The conga is a single-headed barrel drum that was developed in Cuba from predecessors of various African traditions and is particularly widespread in dance music. In the 21st century, the conga is widespread in Latin America and is used in Afro-Cuban jazz, Latin jazz, and other popular musical styles. In Cuba, the term tumbadora is often used for the conga in general or for a specific drum size , from which the term tumba for a larger conga is derived.
The barrel-shaped conga is a 70–90 cm high hand drum . The diameters are not standardized. The vertically positioned conga is covered with a batter head at the top and open at the bottom. It is traditionally made of wood in barrel construction, that is, from individual staves , modern versions also made of fiberglass . The skin diameter is slightly larger than the lower opening. The traditional covering consists of a thick animal skin, nowadays synthetic materials are also used. The skin is held in place by a hoop that is attached to the body of the drum by means of a screw connection. In this way, the instrument can be tuned relatively easily and efficiently by tightening or loosening the screws.
The word conga may come from the Bantu word nkónga , which means "navel" or "umbilical cord". The word originally referred to a rhythm from the Cuban street carnival and the corresponding parades, whereby similar instruments are used.
In many musical genres, several congas are used, which are then referred to with additional terms according to their role. In Salsa and related styles, the most highly tuned drum is called Requinto , followed by a quinto with a diameter of 28 cm, a conga with a diameter of 30 cm, a tumba with a diameter of 33 cm and the lowest-tuned supertumba . In the Afro-Cuban rumba usually three drums are used. These are called quinto (highest), tres dos or tres golpes (middle) and salidor (lowest).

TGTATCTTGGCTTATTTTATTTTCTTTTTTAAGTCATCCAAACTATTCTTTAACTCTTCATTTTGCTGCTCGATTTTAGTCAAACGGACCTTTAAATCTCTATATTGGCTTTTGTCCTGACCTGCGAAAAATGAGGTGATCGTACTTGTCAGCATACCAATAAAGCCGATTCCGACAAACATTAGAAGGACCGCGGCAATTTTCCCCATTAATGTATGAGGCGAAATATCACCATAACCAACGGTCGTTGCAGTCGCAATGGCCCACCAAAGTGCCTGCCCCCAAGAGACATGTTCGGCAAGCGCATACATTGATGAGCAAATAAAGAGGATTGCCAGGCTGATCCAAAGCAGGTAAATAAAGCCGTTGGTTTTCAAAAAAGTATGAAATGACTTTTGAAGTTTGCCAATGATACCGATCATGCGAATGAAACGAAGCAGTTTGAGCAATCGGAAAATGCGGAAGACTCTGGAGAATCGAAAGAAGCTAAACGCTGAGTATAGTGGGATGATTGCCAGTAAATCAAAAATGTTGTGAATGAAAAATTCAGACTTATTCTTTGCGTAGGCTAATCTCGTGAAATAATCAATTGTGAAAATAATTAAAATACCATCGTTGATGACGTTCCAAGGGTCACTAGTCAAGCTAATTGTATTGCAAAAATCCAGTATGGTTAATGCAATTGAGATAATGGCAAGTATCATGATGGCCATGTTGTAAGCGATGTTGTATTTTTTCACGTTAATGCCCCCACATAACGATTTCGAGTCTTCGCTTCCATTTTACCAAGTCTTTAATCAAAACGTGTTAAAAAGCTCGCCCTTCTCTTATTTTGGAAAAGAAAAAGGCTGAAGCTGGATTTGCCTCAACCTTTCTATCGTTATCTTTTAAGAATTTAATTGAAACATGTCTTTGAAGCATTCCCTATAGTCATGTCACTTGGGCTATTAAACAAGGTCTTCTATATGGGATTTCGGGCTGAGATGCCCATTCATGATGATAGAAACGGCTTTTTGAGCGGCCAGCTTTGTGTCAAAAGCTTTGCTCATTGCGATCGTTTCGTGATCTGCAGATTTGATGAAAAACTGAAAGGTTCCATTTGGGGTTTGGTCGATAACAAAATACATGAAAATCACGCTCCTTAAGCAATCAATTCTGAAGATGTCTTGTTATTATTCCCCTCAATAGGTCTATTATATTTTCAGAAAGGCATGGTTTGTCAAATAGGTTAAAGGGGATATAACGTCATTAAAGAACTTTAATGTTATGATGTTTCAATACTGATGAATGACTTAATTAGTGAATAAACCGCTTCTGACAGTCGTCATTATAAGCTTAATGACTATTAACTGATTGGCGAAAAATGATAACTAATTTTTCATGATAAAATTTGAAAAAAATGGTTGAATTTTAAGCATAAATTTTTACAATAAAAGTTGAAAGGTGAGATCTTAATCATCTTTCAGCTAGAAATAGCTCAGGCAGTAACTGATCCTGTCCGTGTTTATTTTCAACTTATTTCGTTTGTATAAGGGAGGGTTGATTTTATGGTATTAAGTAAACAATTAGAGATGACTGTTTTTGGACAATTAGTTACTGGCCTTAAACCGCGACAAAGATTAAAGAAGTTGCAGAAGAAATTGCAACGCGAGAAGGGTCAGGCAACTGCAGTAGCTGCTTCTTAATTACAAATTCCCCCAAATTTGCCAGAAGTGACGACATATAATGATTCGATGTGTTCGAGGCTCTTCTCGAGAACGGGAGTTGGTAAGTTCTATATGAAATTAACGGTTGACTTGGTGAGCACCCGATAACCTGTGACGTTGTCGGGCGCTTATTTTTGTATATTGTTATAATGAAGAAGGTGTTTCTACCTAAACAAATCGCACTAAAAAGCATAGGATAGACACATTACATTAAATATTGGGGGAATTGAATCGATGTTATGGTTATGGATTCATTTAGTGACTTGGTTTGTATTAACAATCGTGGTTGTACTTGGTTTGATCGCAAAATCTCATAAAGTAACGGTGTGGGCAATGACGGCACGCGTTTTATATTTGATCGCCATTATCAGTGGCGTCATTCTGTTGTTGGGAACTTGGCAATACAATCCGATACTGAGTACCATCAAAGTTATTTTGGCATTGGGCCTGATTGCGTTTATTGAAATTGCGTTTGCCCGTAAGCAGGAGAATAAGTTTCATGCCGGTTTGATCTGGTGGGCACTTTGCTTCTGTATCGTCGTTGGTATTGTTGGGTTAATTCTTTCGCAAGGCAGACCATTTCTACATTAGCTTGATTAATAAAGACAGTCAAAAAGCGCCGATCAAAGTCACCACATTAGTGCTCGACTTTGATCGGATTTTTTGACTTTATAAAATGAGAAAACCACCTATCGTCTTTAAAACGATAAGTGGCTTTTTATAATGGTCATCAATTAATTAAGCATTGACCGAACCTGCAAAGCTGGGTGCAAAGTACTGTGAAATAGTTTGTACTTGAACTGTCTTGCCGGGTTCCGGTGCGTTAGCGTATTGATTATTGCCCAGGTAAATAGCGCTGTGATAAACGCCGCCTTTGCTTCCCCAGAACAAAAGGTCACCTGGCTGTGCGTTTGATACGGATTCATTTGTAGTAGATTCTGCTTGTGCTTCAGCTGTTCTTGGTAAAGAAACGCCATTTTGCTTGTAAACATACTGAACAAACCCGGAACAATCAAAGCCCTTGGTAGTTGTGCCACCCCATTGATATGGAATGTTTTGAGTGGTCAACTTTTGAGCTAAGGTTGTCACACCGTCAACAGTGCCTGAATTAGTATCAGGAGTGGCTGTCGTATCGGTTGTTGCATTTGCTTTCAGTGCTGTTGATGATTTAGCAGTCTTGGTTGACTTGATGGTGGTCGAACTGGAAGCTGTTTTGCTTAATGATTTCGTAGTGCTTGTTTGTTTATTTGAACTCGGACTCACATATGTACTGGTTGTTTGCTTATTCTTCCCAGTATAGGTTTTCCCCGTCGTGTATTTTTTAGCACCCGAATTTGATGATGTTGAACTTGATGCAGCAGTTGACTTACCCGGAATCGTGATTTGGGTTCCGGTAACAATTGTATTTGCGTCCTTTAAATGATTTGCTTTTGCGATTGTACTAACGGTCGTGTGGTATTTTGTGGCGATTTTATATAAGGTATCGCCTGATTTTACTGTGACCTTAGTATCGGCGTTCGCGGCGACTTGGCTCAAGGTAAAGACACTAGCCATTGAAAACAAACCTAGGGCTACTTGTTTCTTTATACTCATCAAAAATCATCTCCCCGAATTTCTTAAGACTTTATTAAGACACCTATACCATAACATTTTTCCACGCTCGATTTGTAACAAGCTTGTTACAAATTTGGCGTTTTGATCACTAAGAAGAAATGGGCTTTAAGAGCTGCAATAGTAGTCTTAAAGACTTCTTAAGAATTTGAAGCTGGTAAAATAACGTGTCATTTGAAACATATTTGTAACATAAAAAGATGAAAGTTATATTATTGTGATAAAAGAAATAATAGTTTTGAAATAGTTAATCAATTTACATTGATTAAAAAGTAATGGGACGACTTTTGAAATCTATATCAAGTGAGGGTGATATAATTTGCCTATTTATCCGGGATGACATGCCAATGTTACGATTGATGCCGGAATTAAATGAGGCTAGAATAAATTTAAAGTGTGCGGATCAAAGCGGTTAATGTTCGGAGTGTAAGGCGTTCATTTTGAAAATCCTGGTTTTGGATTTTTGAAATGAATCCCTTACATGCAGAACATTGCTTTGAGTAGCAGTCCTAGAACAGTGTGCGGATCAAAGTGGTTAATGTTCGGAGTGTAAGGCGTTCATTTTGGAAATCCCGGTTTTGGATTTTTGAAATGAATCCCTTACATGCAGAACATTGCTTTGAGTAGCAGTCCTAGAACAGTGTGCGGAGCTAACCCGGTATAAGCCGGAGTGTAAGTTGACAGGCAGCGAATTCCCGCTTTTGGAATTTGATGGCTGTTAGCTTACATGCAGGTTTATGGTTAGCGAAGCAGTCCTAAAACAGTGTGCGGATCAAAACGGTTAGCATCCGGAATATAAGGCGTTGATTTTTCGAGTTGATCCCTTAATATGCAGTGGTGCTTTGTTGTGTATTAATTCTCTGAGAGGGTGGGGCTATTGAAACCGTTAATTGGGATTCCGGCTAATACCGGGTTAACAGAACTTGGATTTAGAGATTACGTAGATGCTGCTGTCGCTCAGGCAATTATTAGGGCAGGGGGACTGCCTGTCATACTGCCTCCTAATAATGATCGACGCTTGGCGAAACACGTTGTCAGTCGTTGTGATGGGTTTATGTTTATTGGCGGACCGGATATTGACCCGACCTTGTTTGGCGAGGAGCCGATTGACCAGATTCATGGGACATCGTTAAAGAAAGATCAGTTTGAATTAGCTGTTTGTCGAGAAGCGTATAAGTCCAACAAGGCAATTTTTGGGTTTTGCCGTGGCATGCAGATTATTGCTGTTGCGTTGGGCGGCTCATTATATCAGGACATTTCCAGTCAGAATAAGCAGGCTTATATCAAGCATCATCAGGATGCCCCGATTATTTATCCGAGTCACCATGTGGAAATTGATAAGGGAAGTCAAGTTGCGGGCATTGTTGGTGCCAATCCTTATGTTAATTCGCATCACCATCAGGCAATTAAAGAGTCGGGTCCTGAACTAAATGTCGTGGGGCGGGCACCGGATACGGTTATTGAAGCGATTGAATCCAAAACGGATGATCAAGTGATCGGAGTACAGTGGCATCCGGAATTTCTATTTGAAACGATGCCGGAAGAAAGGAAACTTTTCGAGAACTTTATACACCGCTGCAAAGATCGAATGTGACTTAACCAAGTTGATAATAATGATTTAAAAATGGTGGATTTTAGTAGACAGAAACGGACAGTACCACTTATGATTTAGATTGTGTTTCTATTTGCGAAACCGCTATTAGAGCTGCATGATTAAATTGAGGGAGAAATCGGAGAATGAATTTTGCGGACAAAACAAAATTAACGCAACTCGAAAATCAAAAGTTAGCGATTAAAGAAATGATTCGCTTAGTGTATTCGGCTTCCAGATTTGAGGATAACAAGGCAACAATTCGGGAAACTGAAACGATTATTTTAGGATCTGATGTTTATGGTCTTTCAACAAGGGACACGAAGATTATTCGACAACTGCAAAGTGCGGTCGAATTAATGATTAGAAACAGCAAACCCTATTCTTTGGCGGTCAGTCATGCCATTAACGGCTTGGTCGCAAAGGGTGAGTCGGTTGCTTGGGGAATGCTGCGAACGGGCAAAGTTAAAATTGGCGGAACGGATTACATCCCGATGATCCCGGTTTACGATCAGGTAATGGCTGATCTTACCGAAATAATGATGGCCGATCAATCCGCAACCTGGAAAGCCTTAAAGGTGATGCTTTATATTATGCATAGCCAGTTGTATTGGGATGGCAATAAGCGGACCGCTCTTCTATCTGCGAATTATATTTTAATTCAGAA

Origin and Distribution
The Conga was introduced as a regular orchestral instrument in Latin America and the Caribbean. The conga is played with hands in popular dance music, and sometimes with sticks in traditional Cuban folk music. A forerunner of the conga in West Africa is the bougarabou , there are also similarities with the kpanlogo . Some drums had a religious meaning in West African cultures, were considered sacred and were played on special occasions and festivals. Various East and West African peoples, who were later deported to Latin America as slaves, worshiped three holy drums, which were called differently and were dedicated to certain gods.
In Latin American dance and jazz music, the conga is usually played in a set of 2, 3, 4 or 5. We find these setups today in modern ensembles as well as in pop music.
Style of play
In Cuban playing technique, the leading hand for right-handers is the right hand. The basic beats are: open beat ( open, abierto ); Bass ( bajo ); Slap, a whip-like blow, closed or open ( seco ); Tip ( tapado ), a barely audible touch with the fingertips and a muffled blow ( muffled ). When performing these strokes (except for the slap), the hand is always flat on the head, for the bass in the middle, for the other strokes with the transition from finger to palm on the edge of the conga. The closed slap is played with the fingertips, the hand slightly angled, the heels of the hands on the edge of the drum. The non-leading hand, in particular, often plays bobbing on the middle of the skin, which produces less loud sounds. The hands are moved from the palm to the fingertips and back (floating hand technique). The ball of the hand or the fingertips alternately touch the fur. In traditional Cuban folklore music, the conga is sometimes played with sticks. Typical rhythms are tumbao , bolero , and Afro-Cuban rumba .
- Alex Pertaut: The Conga Drum: Development, Technique, Styles, Improvisations and the Contribution of Master Drummer Ramon “Mongo” Santamaria. (Dissertation) Faculty of Arts, Australian National University, August 2008
- Olavo Alén Rodríguez: From Afrocuban Music to Salsa Piranha Records, Berlin 1998, p. 87
- Nolan Warden: A History of the Conga Drum. In: Percussive Notes , February 2005, p. 9
- Ned Sublette: Cuba and its Music: From the First Drums to the Mambo. Chicago Review Press, Chicago 2004, p. 370